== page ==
Put Mums first this Christmas

After all my years working on the fight against heart disease as both a cardiology researcher and a cardiologist, it’s astonishing to think that it is still the number one killer of women in Australia.

I’m asking you to open your heart and support the women suffering with this terrible disease. Yes, there are thousands of them, but I ask you to think of your daughter, your sister, your friend.

You have the opportunity to have a real impact on a life this Christmas with a donation today.

We have discovered that women who experienced a pregnancy complication have double the risk of developing heart disease before the age of 55. With over 40% of all expectant mothers developing complications, I’m sure you’ll find this as alarming as I did!

Would you agree that a 50% increased risk of life-threatening heart disease is an enormous price to pay for bringing a new baby into the family?

​​​​​​​It’s terrifying to think that because a new mum has suffered from gestational diabetes, high blood pressure or pre-eclampsia, she now faces this additional risk. After already giving so much of herself.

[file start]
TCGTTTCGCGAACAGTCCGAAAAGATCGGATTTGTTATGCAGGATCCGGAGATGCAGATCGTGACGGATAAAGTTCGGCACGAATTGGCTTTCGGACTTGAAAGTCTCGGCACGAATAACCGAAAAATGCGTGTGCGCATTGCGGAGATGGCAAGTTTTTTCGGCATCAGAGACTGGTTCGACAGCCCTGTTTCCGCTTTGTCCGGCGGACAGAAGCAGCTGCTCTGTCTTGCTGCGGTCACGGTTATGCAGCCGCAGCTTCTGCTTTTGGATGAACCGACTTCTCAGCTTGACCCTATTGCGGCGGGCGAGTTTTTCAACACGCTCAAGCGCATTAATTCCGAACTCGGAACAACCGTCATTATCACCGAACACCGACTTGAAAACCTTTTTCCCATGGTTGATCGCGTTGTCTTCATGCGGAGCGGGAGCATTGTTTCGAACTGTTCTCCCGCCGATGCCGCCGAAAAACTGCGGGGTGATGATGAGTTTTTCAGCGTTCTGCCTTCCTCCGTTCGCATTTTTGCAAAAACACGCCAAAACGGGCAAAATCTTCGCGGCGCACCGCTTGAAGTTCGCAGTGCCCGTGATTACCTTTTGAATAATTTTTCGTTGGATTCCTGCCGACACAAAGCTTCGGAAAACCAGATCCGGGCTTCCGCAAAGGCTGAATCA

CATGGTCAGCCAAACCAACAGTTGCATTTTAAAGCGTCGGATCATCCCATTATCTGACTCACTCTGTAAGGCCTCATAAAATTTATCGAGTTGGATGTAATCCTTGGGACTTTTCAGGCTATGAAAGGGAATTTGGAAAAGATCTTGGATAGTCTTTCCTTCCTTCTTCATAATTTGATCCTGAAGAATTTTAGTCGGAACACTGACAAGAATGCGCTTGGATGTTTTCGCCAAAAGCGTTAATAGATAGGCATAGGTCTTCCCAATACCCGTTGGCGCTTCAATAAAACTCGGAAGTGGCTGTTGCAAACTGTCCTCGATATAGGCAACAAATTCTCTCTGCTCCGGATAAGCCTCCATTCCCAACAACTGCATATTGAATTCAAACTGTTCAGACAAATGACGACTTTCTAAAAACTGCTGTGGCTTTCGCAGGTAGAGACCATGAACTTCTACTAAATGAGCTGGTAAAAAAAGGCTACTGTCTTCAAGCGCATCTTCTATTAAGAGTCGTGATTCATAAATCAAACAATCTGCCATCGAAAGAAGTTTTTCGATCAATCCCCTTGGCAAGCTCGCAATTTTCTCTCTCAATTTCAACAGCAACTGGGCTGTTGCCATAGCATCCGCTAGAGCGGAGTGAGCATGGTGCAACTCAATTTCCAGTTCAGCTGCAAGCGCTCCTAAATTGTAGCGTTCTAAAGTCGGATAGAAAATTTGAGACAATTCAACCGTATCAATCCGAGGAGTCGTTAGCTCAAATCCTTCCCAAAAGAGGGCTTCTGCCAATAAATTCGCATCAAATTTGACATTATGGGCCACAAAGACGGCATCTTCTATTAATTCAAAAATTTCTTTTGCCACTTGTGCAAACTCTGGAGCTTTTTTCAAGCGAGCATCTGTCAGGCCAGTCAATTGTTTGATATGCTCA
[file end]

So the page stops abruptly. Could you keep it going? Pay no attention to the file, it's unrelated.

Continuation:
There is research in action right now that is already saving the lives of a select group of lucky mothers, and you can help fast track this to help more of the mums you love with a donation today.

Through grants provided by Australian Heart Research, a hospital-based specialised outpatient clinic has been established.

The COFFEE* Clinic aims to reduce the burden of heart disease in mothers who have experienced pregnancy complications. Through regular appointments with an expert nurse practitioner, new mums are now receiving specialised care, education and referrals, which was not previously possible.

Currently running at the Lyell McEwin Hospital in the north of Adelaide, the clinic hopes to be able to expand to hospitals across Australia to help more mothers.

Expanding this critical service can only be made possible through additional funding into research and the establishment of further clinics. Would you consider contributing to help new mums living in Australia?

Clinical Research Assistant Emily Aldridge leads the program, and is passionate about educating mothers, improving their health and, ultimately, saving their lives.

“The COFFEE clinic will help mothers reduce their risk of developing heart disease and diabetes down the track, and the additional specialised education they receive in the clinic will hopefully have flow-on effects, so that not only does the new mum become healthier, so does the rest of her family.”

Allow me to introduce you to Sarah.